It’s first light out, and the concrete is rolling toward the site. I mentally review the checklist: Pump? Check! Concrete? Check! Finishers? Finishers? Where in blazes are the finishers? Finally, they show up with minutes to spare, fifteen of them spilling out of two trucks, like clowns out of a little car at the circus. When the first two trucks of concrete turn in, the traditional shout goes out. “Thar’ she blows!” The finishers haven’t even pulled their boots on yet.

It’s not an easy pour. The architects and engineers have exercised full design license. The building is arc-shaped, and it’s been…well, a few years… since my last high school geometry class. The interior walls are in concentric arcs that mimic the exterior shape. Walls perpendicular to those are splayed on a radius from a centerpoint 295 feet away from the building. Figuring out where walls will be after the concrete has been placed, so that electrical conduits and plumbing piping will wind up actually in the walls, has been a workout for the old noggin. Toss in varying geometric multiplexes of slopes to floor drains in what will one day be a kitchen area, painstakingly situated and prepared. It doesn’t just happen. You have to make it happen. It’s labor intensive, the finishers are beginning to flag, and I covertly signal James to keep pushing the concrete at them. No rest for the weary, not with rain closing in.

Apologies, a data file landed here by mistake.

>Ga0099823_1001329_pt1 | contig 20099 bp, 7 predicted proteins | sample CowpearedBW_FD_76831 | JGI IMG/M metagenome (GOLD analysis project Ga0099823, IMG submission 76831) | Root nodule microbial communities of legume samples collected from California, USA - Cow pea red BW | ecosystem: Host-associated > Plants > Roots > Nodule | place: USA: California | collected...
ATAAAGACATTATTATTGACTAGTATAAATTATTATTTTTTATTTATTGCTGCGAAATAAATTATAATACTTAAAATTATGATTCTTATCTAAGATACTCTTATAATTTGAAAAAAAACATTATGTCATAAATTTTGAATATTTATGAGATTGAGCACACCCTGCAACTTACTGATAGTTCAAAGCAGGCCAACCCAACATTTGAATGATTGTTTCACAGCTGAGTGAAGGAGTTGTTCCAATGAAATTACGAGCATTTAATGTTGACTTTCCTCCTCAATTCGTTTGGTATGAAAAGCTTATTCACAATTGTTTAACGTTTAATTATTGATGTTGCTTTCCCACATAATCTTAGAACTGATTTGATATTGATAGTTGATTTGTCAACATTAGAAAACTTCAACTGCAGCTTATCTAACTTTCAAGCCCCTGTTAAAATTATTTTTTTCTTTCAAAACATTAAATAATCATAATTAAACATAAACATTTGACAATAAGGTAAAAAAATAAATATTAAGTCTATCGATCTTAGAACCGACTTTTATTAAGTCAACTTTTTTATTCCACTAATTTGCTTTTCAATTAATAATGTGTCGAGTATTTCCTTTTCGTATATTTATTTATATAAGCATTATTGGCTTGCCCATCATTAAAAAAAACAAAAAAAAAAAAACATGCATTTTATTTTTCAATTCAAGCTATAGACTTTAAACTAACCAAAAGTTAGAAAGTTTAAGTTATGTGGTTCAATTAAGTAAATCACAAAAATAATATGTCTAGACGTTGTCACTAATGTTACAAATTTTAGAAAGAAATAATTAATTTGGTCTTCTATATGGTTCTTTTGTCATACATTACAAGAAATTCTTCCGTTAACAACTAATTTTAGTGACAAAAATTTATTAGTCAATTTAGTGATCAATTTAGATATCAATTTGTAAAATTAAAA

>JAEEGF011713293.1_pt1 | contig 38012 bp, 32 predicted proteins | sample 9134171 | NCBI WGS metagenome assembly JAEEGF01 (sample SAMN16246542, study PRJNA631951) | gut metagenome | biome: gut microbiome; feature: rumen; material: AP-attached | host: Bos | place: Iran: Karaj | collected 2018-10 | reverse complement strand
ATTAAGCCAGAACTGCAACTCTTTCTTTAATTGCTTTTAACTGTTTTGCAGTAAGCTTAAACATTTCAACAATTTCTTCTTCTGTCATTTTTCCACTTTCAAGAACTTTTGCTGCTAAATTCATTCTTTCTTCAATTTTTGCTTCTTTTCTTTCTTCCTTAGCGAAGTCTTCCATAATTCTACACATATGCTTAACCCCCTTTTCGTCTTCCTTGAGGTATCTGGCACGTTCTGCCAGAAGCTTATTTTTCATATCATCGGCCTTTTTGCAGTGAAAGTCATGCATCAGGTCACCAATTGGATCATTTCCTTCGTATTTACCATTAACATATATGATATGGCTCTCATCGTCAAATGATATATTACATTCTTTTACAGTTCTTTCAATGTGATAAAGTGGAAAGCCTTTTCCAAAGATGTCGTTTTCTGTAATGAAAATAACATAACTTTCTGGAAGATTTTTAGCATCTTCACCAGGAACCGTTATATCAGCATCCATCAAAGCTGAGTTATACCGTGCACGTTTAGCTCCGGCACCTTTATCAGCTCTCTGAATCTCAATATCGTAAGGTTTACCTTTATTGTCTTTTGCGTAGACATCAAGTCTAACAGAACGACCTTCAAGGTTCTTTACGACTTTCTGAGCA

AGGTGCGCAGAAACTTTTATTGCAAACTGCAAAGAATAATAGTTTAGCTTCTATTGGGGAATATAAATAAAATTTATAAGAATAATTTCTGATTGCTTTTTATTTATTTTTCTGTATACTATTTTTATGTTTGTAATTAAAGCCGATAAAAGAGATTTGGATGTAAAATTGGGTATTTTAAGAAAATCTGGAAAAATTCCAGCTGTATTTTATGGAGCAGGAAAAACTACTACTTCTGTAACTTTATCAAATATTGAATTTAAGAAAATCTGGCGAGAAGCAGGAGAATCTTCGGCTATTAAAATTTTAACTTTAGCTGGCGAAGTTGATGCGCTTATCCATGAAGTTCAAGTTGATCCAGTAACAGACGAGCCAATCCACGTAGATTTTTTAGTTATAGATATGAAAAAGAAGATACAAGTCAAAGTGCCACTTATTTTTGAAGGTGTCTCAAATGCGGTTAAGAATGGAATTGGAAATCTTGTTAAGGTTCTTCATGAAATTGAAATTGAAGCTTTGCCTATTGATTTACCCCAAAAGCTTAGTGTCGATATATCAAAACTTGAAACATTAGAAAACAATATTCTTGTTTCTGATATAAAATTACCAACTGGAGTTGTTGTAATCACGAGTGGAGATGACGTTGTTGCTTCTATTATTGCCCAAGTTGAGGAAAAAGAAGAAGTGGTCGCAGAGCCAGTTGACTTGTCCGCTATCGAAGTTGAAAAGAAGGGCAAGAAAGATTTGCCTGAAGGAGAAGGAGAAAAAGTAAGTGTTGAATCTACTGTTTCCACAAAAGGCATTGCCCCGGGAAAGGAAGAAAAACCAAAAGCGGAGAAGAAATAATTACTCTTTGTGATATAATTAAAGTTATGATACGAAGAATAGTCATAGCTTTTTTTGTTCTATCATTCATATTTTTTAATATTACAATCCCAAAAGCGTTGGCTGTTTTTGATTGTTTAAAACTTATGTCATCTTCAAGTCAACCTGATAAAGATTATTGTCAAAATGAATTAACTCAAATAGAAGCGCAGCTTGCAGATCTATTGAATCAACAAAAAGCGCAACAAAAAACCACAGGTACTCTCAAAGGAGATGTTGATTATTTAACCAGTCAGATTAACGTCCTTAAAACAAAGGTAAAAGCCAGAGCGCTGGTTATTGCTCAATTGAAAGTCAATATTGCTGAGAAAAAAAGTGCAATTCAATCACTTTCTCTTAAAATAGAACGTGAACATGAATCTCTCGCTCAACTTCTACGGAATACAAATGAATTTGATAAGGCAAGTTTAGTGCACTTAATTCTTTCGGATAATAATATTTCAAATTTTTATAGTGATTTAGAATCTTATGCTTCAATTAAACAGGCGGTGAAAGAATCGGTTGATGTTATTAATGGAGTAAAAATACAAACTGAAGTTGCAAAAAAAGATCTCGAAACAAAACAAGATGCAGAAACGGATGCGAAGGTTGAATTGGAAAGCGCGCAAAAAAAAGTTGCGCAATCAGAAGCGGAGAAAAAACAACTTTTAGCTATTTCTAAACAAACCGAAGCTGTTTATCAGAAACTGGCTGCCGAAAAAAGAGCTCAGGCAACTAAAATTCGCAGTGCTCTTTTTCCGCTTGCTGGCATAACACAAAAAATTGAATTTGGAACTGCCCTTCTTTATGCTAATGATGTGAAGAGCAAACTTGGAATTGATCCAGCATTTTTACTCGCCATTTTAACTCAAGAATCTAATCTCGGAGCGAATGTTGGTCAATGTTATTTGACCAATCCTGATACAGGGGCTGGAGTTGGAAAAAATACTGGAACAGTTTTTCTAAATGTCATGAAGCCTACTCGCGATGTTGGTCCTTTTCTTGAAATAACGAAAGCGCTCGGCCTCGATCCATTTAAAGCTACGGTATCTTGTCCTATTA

Seven hours and 203 cubic yards of concrete later, the last drop of concrete tumbles down the chute just as the first drops of rain tumble down from the sky. The pour is so big that the first half has been troweled and finished and is “walkable” when this happens. The remainder is just a waiting game, a chemical reaction driven by time, temperature, and humidity.

I call Vanessa to let her know I’ll be late, so she won’t worry. Yes, I’m still here. No, I don’t know when I’ll get to leave, hopefully soon. No, don’t wait on me to eat. Yes, I’ll call you as I’m leaving so you’ll know.

I am blessed to have convinced her that I was worth marrying. I am blessed that she understands and allows me this one mistress, understands that what I do and what it requires is part and parcel of who I am, blessed that she rescued me from myself in my reckless days. Her understanding grounds me, and gives me something concrete to hold onto.

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Squishing Gnats Wed, 22 Jul 2009 19:43:19 +0000